By Ellen Stofan | 12 November 2016
World Economic Forum
“We set sail on this new sea because there is new knowledge to be gained, and new rights to be won, and they must be won and used for the progress of all people.” John F. Kennedy explains the moon mission, 1962
— John F. Kennedy
In 2015, NASA released a document that described how we get from where we are today to boots on Mars.
This involves continuing our research on the International Space Station (ISS), then moving humans beyond low-Earth orbit to the proving ground – the region near the moon where we can push the limits of our capabilities in a place where we can safely return astronauts home in a few days.
We will continue to robotically explore Mars – as we are currently doing as an international community with numerous spacecraft – from NASA’s Curiosity rover to India’s Mars Orbiter mission. We will use these and future missions to Mars to reduce the risks of landing humans on Mars, from better understanding the structure of Mars’ atmosphere to its potential for providing local resources for future explorers. By the 2030s, we will be ready to move humans toward the Red Planet.
Private sector partnerships are critical to enable us as a global society to explore Mars. NASA has been working on this by turning over to the private sector some work that we no longer need to keep as government-only functions, like launching cargo to the ISS, and soon commercial companies will be shuttling humans to the space station.
We also are testing new technologies with private companies on the ISS, such as 3D printers that could make space exploration more sustainable. In addition to exploration technology development and demonstrations on the ISS, we also are doing critical research to ensure that we can keep humans healthy for periods of time in space, mitigating health risks such as bone density loss and muscle atrophy.
Why send people to Mars?
Some might wonder about why sending humans beyond low-Earth orbit to Mars is important, and whether it is worth the cost.
Scientifically, Mars is our destination because scientists have determined that Mars is the most likely place to find evidence of life beyond Earth. Water, which is critical to life, was stable on the surface of Mars for around a billion years. Based on what we know about the evolution of life on Earth, life is likely to have arisen on Mars. In that time period, life may not have gotten very complex, so it will likely take astrobiologists and geologists on the surface of Mars to find evidence of ancient microbial life. The evidence of liquid water on the surface of Mars also makes scientists wonder if life could have persisted on Mars, moving underground as conditions became increasingly inhospitable at the surface.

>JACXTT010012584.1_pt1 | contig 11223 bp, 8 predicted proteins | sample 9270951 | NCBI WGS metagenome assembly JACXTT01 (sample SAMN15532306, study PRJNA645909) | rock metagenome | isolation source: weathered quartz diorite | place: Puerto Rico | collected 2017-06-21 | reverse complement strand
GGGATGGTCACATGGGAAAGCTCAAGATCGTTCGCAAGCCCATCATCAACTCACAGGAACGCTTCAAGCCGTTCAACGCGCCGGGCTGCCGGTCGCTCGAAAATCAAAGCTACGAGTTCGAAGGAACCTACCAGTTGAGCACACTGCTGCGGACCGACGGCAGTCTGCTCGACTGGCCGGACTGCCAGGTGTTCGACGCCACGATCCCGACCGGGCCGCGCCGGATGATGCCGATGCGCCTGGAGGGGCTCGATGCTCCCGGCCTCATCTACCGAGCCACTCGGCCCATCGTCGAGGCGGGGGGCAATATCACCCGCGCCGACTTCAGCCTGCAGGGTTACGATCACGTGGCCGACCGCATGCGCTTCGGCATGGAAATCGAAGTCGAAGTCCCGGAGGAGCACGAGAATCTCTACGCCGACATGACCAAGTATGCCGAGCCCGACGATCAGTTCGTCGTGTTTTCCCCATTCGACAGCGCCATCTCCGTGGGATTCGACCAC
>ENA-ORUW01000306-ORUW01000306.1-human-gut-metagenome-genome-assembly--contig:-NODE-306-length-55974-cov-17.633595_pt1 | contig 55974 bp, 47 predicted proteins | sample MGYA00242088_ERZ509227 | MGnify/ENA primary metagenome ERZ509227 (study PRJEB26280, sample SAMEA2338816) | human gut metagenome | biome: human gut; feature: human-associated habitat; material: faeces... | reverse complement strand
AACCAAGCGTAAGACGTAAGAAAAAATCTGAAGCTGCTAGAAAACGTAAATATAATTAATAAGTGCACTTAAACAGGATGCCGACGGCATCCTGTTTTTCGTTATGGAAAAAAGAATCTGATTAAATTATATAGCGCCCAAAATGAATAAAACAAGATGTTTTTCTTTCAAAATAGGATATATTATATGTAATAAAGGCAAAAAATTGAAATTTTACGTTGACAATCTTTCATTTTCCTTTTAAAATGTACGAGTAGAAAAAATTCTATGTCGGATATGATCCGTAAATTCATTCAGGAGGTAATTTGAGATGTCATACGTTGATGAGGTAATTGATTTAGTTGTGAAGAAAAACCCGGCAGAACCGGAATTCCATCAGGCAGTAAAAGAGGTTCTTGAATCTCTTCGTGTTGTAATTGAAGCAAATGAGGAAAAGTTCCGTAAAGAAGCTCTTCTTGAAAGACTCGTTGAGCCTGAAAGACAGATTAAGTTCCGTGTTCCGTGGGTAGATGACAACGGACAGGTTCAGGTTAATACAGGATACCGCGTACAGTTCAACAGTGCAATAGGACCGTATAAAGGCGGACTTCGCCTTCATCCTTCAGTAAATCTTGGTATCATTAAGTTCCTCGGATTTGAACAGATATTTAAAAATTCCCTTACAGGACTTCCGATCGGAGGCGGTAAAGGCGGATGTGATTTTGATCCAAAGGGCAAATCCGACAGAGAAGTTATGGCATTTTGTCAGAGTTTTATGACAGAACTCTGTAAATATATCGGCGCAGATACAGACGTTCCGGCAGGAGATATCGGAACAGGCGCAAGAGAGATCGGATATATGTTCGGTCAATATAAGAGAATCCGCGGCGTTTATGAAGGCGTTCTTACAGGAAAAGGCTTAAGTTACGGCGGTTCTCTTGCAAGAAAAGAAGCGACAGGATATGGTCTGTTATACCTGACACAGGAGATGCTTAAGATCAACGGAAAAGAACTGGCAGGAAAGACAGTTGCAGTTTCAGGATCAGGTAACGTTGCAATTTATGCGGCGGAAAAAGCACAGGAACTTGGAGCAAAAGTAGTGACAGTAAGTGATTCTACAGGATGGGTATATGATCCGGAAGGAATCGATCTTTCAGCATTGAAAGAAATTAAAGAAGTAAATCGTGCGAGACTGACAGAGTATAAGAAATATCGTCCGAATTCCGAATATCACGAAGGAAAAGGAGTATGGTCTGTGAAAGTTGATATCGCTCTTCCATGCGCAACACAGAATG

But we explore for more reasons than science. When nations do really hard things, they achieve much, innovating and developing new technologies and capabilities. The technologies that we develop for space often have very practical applications here on Earth.
The water purification system used on the ISS is currently helping provide clean water in remote areas on this planet. The development of NASA’s new Space Launch System and Orion capsule, that will be used in human exploration beyond Earth have led to things as varied as faster ways to charge batteries, advanced manufacturing techniques, and lighter aircraft structures. A country that invests in space exploration invests in the future, and in doing so reaps economic benefits that spur the development of new companies and new capabilities.
The woman who was NASA’s ‘human computer’
We need all hands on deck for this far-reaching mission, including women and individuals from other underrepresented groups, like Katherine Johnson—an African American women identified as a hidden figure in the nation’s space program.
Katherine Johnson, one of the first African-American NASA scientists who helped calculate the precise trajectories that allowed Apollo 11 to land on the moon in 1969. pic.twitter.com/Rw8tG5MnfB
— Bad Spit (@BadSpit) November 14, 2022
When initially hired by NACA — NASA’s predecessor in 1953 — she was called a “human computer” because of her superb mathematics skills. She calculated the trajectory for the first American in space, Alan Shepard. Even after NASA began using electronic computers, John Glenn asked that she personally recheck the calculations prior to his flight aboard Friendship 7.
While she had to endure many obstacles during this period in American history, she persevered because she knew her skills were relevant and needed. Next January, the movie Hidden Figures premieres in theaters, based on the true story of Katherine Johnson and other African American women who worked for the agency at that time. Katherine was awarded the Presidential Medal of Freedom – the nation’s highest civilian honor – in November 2015. With people like Katherine at the table, we can accomplish anything.
As President Kennedy said of the journey to the moon, we don’t do this because it is easy. We do it because it is humanity’s next big challenge – to move humans beyond this planet. We must do this in innovative new ways, as an international community, and hand-in-hand with the private sector.
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